About American Indiana Symbols and Picture Writing.
The Indians did not know how to write words by means of letters. There were, however, many things which they wished to remember, and they had found out several ways in which to record these.
Thus among the Sacs and Foxes there is a long legend with songs telling about their great teacher, the good, wise, and kind Wisuka. It is difficult to remember exactly such long narratives, but with objects to remind the reciter of each part, it is not so hard. So the persons who are to repeat the legend have a micäm. This is a wooden box, usually kept carefully wrapped up in a piece of buckskin and tied with a leathern thong; in it are a variety of curious objects, each one of which reminds the singer or reciter of one part of the narrative. Thus he is sure not to leave out any part. In the same way mystery men among other Algonkin tribes have pieces of birch bark upon which they scratch rude pictures, each of which reminds them of the first words of the different verses in their songs. Such reminders are great helps to the memory. Among the Iroquois and some eastern Algonkins, they used, as we shall see, wampum belts to help remember the details of treaties or of important events.
Among many tribes pictures were used for recording matters of importance. Many Sioux chiefs have written the story of their life in pictures. They took several large sheets of paper and gummed the edges together so as to make one long strip. Upon this they made pictures representing the important incidents in their lives. Thus in one picture was shown where, as a boy, the artist shot his first deer; in another was represented his first hunting party; in another, how he went on the war-path to gain the name of brave; in another, where he danced the sun dance; again, how he went to Washington to see the white men's officers, on business.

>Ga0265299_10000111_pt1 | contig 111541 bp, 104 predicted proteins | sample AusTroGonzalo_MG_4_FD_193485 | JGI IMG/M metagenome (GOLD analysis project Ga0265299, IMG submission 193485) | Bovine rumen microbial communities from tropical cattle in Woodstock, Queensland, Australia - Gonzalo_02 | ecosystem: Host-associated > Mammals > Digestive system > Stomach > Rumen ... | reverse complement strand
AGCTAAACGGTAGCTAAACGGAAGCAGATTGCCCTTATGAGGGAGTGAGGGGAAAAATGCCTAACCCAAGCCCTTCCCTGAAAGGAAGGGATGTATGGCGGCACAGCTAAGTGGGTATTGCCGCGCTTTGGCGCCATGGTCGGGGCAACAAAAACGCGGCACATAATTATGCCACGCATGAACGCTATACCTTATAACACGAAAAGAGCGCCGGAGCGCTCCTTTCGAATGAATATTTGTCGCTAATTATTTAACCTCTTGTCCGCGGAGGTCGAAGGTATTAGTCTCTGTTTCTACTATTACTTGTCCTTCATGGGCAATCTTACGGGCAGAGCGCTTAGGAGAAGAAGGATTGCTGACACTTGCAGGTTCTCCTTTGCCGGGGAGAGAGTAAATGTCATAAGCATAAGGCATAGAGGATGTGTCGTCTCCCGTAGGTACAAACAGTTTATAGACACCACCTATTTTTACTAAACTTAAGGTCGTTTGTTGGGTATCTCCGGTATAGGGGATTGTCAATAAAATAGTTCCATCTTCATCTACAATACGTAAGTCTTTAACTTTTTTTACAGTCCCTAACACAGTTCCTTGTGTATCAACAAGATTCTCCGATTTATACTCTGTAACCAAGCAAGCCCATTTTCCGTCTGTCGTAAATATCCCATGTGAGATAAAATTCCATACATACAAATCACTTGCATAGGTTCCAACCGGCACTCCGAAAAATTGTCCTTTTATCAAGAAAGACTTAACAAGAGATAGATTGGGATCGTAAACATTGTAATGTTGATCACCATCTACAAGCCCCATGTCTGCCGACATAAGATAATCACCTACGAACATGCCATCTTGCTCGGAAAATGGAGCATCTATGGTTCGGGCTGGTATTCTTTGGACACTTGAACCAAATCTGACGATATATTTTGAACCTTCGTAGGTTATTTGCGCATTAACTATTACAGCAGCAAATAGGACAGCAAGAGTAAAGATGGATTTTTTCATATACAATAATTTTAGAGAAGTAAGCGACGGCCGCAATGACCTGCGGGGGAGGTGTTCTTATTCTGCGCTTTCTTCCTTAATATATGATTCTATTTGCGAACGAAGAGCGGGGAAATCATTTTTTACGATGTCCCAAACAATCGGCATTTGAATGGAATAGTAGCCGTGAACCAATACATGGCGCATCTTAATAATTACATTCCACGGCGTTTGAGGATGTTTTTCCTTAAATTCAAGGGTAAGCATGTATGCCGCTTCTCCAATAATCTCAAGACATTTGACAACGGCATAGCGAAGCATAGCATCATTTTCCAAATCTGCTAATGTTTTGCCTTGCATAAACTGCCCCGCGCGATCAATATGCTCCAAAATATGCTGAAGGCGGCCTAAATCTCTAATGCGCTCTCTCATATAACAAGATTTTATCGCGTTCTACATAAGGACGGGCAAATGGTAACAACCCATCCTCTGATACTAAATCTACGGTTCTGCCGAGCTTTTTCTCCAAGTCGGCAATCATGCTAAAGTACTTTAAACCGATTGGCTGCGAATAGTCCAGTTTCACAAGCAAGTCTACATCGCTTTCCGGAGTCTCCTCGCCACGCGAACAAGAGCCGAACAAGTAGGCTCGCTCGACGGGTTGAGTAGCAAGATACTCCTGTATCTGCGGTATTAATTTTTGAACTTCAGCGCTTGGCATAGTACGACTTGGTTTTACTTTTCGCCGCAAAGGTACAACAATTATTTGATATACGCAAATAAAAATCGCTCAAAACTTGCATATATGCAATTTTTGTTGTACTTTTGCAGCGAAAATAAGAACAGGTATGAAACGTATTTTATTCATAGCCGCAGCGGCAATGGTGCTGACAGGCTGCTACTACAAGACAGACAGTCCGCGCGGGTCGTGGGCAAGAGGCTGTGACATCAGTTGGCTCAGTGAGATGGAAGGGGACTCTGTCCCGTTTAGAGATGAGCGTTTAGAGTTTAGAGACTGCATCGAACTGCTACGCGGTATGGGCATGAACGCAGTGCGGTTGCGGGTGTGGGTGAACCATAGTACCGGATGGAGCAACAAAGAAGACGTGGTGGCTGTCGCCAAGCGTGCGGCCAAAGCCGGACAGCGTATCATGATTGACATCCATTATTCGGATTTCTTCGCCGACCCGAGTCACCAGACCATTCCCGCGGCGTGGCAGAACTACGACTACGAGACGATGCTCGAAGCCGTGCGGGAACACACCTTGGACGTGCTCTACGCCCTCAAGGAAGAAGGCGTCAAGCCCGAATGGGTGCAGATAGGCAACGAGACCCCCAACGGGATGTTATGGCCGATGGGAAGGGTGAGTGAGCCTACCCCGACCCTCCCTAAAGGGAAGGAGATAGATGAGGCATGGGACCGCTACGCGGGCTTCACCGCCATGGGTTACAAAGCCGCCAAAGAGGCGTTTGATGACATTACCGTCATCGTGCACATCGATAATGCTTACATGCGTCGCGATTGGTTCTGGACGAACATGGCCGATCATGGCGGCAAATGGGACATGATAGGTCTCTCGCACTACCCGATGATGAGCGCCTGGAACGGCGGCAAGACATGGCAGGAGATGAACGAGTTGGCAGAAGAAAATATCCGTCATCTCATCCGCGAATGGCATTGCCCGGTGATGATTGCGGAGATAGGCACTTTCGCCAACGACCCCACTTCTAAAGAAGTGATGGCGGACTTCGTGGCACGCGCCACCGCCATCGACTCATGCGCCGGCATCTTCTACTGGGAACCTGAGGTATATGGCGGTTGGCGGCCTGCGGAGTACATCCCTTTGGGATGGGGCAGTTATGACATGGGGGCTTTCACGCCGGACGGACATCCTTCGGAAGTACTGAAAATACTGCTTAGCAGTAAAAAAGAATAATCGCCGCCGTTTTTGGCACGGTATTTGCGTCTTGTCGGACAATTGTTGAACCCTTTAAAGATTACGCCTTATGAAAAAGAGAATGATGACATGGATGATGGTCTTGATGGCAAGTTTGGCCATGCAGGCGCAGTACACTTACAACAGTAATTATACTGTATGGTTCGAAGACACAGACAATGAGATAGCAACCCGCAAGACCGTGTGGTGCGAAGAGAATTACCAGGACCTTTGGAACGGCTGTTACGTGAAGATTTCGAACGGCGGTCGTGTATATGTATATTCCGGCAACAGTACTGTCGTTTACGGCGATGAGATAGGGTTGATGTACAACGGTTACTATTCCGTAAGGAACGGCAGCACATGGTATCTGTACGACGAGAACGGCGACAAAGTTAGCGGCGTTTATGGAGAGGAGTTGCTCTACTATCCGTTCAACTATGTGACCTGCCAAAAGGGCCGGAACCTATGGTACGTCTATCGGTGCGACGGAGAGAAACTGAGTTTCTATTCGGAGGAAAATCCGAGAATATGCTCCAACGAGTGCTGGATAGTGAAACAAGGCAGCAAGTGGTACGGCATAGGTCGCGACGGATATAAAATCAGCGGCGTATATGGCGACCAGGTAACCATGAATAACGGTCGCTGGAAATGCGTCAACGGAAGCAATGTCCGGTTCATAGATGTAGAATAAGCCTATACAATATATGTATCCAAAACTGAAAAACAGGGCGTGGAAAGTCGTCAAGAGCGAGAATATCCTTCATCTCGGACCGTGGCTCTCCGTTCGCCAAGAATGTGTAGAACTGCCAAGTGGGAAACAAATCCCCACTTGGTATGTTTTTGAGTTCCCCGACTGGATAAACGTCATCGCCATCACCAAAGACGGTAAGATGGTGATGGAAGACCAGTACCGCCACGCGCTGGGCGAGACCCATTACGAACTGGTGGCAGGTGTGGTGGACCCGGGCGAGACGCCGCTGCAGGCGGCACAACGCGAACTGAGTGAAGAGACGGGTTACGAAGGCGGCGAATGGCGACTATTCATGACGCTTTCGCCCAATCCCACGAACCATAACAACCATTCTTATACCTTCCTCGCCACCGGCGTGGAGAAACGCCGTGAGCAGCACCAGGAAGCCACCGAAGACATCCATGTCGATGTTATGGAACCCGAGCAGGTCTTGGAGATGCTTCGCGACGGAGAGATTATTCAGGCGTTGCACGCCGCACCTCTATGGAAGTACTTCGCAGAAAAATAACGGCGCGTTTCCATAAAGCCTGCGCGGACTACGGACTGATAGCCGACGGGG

The most important record made by the Sioux is the Dakota Calendar. More than a century ago a Sioux Indian determined to keep a count of the years and of their happenings. So he began a record which was called a “winter count,” where the events of the different years were shown by pictures. His idea became popular, and a number of these winter counts were begun by other Indians. The most important of these is one which has been called the Dakota Calendar. It belonged for a long time to an Indian named Lone Dog. The one he had was a copy on cloth from a still older one, which had been made upon a buffalo skin. This count appears to have begun about the year 1800.
The Dakota Calendar. (After Mallery.)
Each year its maker selected some important event, by which the year was to be remembered, and made a picture for it. The first five or six pictures run in a nearly straight line to the left; the line of pictures then coils around and around this, the last picture always being added to the end of the coiled line. The pictures are in black and red, and while rudely drawn, most of them can be easily recognized. In 1801 the Sioux had a terrible attack of smallpox, and many of them died; the picture for the year is a man covered with red spots. Whooping-cough is a disease of which white people have little fear, but it is sometimes very destructive to Indians; in 1813 it was among the Sioux, and the picture for that year was a man coughing, as shown by lines diverging from in front of his mouth. In 1840 the Sioux made a treaty of peace with the Cheyennes; the picture shows two hands extended for a friendly grasp. In 1869 there was a total eclipse of the sun, which is represented by a blackened sun and two stars in red: “The stars were seen in the daytime.” In 1833 was the famous display of meteors or falling stars, which was witnessed in all parts of the United States, causing great excitement; many white people believed that it portended the destruction of the world. This star shower was noticed by the Sioux keeper of the winter count, and is represented by a black moon and a lot of red stars represented as falling. You can pick out these different figures in the picture, which represents Lone Dog's winter count, or the Dakota Calendar as it would look on a buffalo hide.